Table of Contents
Nothing better represents America’s true spirit than the Fourth of July. The United States gaining independence from the British Empire forever changed the world. It opened up new possibilities for democracy everywhere. It gave its citizens inalienable rights and protections to promote an equitable society.
But, like all written doctrines, applying and enforcing these principles of independence (The Bill of Rights) is a colossal and imperfect endeavor. Despite best intentions, it often overlooks those with special needs. Such is the case for many people with intellectual and developmental disabilities (IDD).
Let’s begin by learning how long-term support and services (LTSS) are essential for people with these challenges.
Means to community-based long-term what
The ADA declares the nation’s commitment that people with disabilities enjoy the same freedom and independence as everyone else. Perhaps more than any other group, people with IDD-related conditions rely on this commitment to thrive. Indeed, many things we take for granted, like travel, access to essential services, and community life, require special needs and considerations. In short, IDD necessitates Long-Term Support and Services (LTSS) to enable independent living, including assistance with the following:
- Daily activities
- getting dressed
- taking medication
- preparing meals
- job coaching
- residential support
- and managing money
But, There’s A Problem
The U.S. needs a proactive public-private delivery system. Instead, it cobbles together inadequate funding, federally supplied primarily by the Medicaid program, for which only the most impoverished people can qualify. And this directly impacts a critical need for anyone of any ability: finding an affordable place to live.
Unfortunately, many seeking LTSS aren’t entitled to home and community-based services (HCBS), which the Centers for Medicare and Medicaid Services (CMS) provides. The HCBS Waiver Program enables many people with IDD-related challenges to receive home care instead of facing unwanted placement in a medical facility. The homecare option also helps preserve their independence and keeps them connected to their community, family, and friends at a comparable price to institutional care.
States can but don’t have to finance HCBS programs, and the demand is overwhelmingly higher than the availability:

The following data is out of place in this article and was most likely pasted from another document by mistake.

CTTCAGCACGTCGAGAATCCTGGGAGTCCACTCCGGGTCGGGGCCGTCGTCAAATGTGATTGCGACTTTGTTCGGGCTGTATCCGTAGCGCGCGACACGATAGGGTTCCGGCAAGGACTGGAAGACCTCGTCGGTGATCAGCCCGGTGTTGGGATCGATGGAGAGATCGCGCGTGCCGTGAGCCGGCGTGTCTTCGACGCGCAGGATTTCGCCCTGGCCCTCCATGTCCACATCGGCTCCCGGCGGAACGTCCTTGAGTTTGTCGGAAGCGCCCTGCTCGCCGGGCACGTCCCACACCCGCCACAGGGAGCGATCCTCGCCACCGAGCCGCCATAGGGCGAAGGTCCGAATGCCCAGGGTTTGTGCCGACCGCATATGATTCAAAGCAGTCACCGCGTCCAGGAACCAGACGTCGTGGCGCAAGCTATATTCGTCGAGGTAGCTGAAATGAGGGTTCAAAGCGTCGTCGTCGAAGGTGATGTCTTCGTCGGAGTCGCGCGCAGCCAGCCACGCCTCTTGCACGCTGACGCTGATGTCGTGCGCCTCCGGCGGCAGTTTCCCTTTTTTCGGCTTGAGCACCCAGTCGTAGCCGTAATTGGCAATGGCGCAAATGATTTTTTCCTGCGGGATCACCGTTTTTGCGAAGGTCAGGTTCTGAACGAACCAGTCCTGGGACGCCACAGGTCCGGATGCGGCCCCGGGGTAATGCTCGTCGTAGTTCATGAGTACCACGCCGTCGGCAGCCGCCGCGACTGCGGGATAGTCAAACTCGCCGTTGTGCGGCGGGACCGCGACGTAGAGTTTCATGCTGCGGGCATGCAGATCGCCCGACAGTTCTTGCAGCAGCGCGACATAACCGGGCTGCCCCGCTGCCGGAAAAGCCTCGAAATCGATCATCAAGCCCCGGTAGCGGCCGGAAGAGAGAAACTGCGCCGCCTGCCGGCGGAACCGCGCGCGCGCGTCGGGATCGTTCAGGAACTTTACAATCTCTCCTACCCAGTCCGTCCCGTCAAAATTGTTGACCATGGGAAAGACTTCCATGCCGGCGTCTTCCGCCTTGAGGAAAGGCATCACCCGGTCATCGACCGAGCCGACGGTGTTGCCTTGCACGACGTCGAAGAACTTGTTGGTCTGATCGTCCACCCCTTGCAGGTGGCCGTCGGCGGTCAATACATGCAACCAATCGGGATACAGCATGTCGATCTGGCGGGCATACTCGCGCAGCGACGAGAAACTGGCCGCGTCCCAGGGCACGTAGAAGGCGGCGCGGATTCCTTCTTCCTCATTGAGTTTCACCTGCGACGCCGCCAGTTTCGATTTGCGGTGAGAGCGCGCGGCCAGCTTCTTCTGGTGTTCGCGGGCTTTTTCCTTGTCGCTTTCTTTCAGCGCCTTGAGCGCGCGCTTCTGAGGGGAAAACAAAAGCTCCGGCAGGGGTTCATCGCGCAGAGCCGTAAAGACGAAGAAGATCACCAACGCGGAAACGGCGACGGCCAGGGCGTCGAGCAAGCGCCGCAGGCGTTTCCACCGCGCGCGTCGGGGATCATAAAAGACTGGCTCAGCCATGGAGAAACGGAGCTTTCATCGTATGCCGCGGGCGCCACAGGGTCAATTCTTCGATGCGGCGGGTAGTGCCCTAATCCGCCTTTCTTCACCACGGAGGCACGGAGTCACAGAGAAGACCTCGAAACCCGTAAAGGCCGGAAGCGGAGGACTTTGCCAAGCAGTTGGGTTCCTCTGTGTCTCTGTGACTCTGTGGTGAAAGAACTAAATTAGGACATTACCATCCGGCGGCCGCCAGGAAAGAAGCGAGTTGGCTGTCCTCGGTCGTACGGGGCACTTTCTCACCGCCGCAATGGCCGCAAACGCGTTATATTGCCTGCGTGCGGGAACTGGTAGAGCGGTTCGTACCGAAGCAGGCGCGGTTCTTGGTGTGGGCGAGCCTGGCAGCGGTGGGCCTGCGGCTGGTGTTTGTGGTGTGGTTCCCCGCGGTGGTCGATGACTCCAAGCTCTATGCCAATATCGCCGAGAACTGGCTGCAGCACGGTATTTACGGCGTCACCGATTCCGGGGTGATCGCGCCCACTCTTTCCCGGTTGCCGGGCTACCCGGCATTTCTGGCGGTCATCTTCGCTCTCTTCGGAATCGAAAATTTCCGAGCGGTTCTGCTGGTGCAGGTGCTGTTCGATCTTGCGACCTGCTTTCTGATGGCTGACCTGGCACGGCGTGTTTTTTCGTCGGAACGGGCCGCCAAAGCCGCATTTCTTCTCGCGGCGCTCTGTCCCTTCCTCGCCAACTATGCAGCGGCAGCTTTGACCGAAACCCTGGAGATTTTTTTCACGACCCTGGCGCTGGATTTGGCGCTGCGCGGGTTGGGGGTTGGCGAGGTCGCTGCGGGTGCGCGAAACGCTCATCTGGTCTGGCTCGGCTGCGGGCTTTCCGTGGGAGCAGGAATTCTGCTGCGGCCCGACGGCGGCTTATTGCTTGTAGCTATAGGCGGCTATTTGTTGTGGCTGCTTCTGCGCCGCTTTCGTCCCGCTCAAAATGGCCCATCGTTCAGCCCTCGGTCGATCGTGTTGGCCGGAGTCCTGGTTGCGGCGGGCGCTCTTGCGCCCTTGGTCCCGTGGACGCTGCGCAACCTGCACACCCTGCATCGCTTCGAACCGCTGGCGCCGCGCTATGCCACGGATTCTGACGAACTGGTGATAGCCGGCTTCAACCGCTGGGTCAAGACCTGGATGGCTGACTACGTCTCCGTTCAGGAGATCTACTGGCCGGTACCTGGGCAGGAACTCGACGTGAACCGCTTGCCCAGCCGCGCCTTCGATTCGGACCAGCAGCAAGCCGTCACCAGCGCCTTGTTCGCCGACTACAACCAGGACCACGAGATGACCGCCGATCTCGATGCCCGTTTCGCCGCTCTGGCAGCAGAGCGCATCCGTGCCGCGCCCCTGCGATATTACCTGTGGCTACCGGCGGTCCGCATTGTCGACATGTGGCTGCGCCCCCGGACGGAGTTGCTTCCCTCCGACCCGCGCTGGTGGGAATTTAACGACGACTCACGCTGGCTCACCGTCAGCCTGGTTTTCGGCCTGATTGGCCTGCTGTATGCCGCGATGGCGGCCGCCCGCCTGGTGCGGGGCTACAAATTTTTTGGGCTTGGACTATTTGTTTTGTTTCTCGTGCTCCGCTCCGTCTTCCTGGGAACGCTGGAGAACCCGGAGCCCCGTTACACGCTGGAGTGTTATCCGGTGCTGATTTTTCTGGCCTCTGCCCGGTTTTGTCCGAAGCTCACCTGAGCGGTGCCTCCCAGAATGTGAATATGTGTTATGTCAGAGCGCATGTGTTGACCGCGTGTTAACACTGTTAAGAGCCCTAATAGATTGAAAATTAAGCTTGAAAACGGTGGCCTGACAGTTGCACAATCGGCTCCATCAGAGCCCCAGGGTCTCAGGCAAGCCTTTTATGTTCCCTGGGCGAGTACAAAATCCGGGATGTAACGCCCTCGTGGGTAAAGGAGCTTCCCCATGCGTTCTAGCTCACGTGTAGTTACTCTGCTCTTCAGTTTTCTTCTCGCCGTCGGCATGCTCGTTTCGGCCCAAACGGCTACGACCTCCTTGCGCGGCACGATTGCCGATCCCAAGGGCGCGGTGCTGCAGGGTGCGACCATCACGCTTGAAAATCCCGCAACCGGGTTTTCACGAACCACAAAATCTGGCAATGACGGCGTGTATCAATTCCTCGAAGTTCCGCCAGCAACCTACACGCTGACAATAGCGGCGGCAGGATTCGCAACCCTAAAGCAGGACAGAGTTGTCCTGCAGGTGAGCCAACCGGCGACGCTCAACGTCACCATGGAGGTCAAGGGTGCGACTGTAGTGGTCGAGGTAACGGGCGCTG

- There are currently over 500,000 people with disabilities on waiting lists for home and community-based long-term services and support.
- The wait can be 8-10 years in some states.
This dilemma leads to expensive and unnecessary institutional care, forcing family members to quit or take second jobs and often leaving their loved ones unattended.
Where Can You Learn More?
If you or someone in your life faces the challenges of IDD, visit HCBSadvocacy.org. It covers everything concerning the HCBS Settings Rule, which ensures that people with disabilities and older adults receive Medicaid HCBS services. This helps them benefit from access to the broader community, giving them more control of their daily lives and employment opportunities. This website helps stakeholders understand the Rule, stay abreast state-wide, and learn how to engage in advocacy.
The HCBS Advocacy Coalition is a partnership of over 20 national disability and aging organizations that support the full inclusion of people with disabilities and older adults into society. These efforts involve federal and state resources nationwide to advocate for the successful implementation of the HCBS Settings Rule. This critical regulation means that people with disabilities of all ages can have opportunities to live, work and contribute to a community environment.
In the Spirit of Independence, Let’s All Do Our Part
America is based on the idea that every one of its citizens, without exception, deserves fair and equal treatment under the law. Nobody should be marginalized or underserved concerning the basic needs to survive and contribute to society.
People with IDD-related conditions need community support services, particularly related to affordable housing. After all, a roof over one’s head is the first and most crucial requirement for survival.
But our efforts must transcend government-funded initiatives, and support takes many forms. Simply informing a neighbor or friend who needs this help can make a profound difference in their lives. Technology plays a role as well. Beyond fundamental support like housing and home care, people with these special needs need help navigating an increasingly digital world. The support services are out there, and the desire to help comes from within us all. You just need to take that essential first step.
Learn how UserWay does its part to promote inclusivity for all.
UserWay Embodies the True Spirit of Independence
UserWay’s core mission is to provide digital accessibility to everyone worldwide. With an unparalleled framework of AI-powered tools, over one million websites rely on our tech to help people with various disabilities thrive online. It’s just our way of supporting the worldwide community of those with special needs that democracy should never leave behind.
Answers to Common FAQs
Who is the Primary Financial Backer of LTSS?
Medicaid, the primary funder for LTSS, is a joint federal and state program that helps with medical costs for some people who have limited resources. It also covers things not usually covered by Medicare, like personal care services. Learn more about Medicaid.
What is The Primary Goal of Long-Term Care?
Long-term care supports people’s health or personal care for short and long periods.
Who Owns the Most Long-Term Care Facilities?
Organizations own one-third (33.6%) of for-profit SNFs, and individuals own 63.5%.